Sunday is my favorite day of the week. It is the only day when I can fully focus on my local congregation: the people, the stories, the ins and outs of all the dynamics that make the worship service come together.
Sundays are full with life, excitement, and people that I love. They are a family reunion, a time to be reminded of what it means to follow Jesus. The way individuals gather to proclaim Jesus, care for each other, and carry each other’s burdens will forever be one of my favorite things to witness.
Once everyone has left and the lights are turned off, I hop in my car, take off my heels and head home. Without fail, at home I return to a sink full of dishes, a stack of homework, unfolded laundry, and unanswered emails. Eventually I meet the couch with a full heart and an exhausted body and soul.
In all their fullness, Sundays give me life.
Mondays, however, are tough.
Throughout the week, I balance my roles as pastor, FYI staff member, and student. Bivocational ministry is not easy, but for me, it has been a formative practice. It has shaped my understanding of time. Even though I get a rush of excitement when I cross things off of my to-do list, time no longer runs in the same way it used to. Reality is, not everything will get done most days. But how the time is spent is as important as the task list itself.
Often bivocational ministry is treated like a curse or a necessary evil, but I have learned to see it as a gift. It is a reality that many pastors are living into, and it is a rhythm that has tuned my ears to hear the whispers of Jesus as I am in motion throughout my week.
Bivocational ministry brings me a constant awareness that the church is not mine.
It is a co-shared experiment. I hold my title as a pastor with open hands, for there is seldom time to cling to that identity before getting pulled into other realms.
Bivocational ministry leads me to ask for help and to delegate.
Ministry becomes a network of individuals who are interdependent on one another. Every event, every Sunday service, is a team effort. Success rarely gets pointed to me, but instead to a plethora of people who have said yes.
Bivocational ministry is unapologetically unpredictable.
Like a box of chocolates, you never know what you are going to get. Sometimes collaboration goes so smoothly that I see snapshots of the kingdom of God breaking in and it moves me to tears. Other times, collaboration leads to exhaustion and total chaos. Due to constant waves of unpredictability, I am invited to stay anchored in why we do what we do. I choose to be open to how God might surprise us.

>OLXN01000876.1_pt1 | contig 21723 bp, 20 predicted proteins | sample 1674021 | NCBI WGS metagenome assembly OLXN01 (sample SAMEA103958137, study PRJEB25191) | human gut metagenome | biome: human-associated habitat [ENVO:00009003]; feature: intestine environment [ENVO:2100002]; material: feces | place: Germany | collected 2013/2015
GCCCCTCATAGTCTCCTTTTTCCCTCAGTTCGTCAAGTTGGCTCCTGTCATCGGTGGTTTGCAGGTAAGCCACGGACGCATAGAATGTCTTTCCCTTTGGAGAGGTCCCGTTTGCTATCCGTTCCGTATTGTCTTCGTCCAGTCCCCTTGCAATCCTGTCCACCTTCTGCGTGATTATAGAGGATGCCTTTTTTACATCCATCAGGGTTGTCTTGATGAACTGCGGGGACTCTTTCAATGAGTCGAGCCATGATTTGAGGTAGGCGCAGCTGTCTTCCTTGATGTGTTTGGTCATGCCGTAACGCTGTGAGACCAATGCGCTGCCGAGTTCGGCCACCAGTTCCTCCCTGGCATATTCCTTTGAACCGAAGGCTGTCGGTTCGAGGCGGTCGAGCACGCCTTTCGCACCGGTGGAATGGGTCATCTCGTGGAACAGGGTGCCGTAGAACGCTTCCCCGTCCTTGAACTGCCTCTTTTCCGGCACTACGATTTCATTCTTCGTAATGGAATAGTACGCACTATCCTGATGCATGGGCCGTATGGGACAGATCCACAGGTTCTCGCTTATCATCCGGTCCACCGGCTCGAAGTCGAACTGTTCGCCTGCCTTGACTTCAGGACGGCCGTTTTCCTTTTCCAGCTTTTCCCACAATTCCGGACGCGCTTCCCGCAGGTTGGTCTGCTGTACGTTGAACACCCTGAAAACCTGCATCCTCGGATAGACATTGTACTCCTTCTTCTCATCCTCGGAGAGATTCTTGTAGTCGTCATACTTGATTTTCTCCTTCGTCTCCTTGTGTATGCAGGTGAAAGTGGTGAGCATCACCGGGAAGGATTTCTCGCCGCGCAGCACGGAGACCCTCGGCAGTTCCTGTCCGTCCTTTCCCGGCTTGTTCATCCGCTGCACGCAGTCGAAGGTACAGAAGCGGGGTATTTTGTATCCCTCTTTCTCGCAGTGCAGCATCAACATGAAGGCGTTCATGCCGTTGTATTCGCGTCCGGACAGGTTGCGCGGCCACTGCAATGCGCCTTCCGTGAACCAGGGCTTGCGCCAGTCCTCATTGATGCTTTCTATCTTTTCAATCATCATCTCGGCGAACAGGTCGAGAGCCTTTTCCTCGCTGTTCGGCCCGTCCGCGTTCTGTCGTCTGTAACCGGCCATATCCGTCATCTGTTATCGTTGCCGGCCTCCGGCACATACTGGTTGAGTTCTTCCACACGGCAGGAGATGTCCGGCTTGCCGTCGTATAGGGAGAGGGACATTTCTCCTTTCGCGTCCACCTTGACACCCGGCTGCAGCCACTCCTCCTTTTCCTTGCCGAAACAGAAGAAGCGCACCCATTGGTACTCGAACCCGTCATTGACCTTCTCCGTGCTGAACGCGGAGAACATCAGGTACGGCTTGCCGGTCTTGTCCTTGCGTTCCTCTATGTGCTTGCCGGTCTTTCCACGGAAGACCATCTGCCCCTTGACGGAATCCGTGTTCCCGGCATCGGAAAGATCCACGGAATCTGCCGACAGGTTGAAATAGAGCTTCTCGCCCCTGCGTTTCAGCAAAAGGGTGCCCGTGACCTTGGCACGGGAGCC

Bivocational ministry transforms any space into holy ground.
I do not have a church office or cubicle for meeting with others, planning events, or executing budget meetings. All of it happens in living rooms, coffee shops, hair salons, and dining rooms. I have had the most groundbreaking conversations in my car at a Target parking lot, shared the gospel while getting my bangs trimmed, and worked through ministry rhythms at a coffee shop. Having no specific space in a church building has expanded my ability to notice that my parish is wherever I can find a Wi-Fi hotspot.
Bivocational ministry grows my capacity to empathize
Sometimes an email is not answered right away, a volunteer flakes last minute, and people are not as engaged as I would like them to be during a small group meeting. In these moments, I am reminded of the countless directions our attention is pulled. I used to respond with frustration when things were not done well or on time. Because I am also on the same boat of not being able to dedicate as much time to ministry as I would like, I am more willing to hear the stories and ask better questions. I have been stretched to see beyond the failed task and instead become aware of the ways that I have missed the relational importance of the interaction.
Bivocational ministry helps me prioritize initiatives and programs.
Learning to say no, or not yet, was one of the very first hard lessons of bivocational ministry. Due to the fast-paced nature of our daily routines, when challenges arise, I have an easier time letting something go and starting again—not having to blame myself or others for why it failed. For if it is bringing about stress rather than flourishing, it probably doesn’t need to be done.
These challenges—and growth opportunities—are in themselves a significant part of my experience as a pastor. Bivocational ministry sometimes gets a bad reputation because it is hard, messy, and challenging work. However, it has been a season of incredible growth and formation for me.
If you happen to be in the same boat as I am, how have you been formed by stepping into bivocational ministry? I would love to hear your story.
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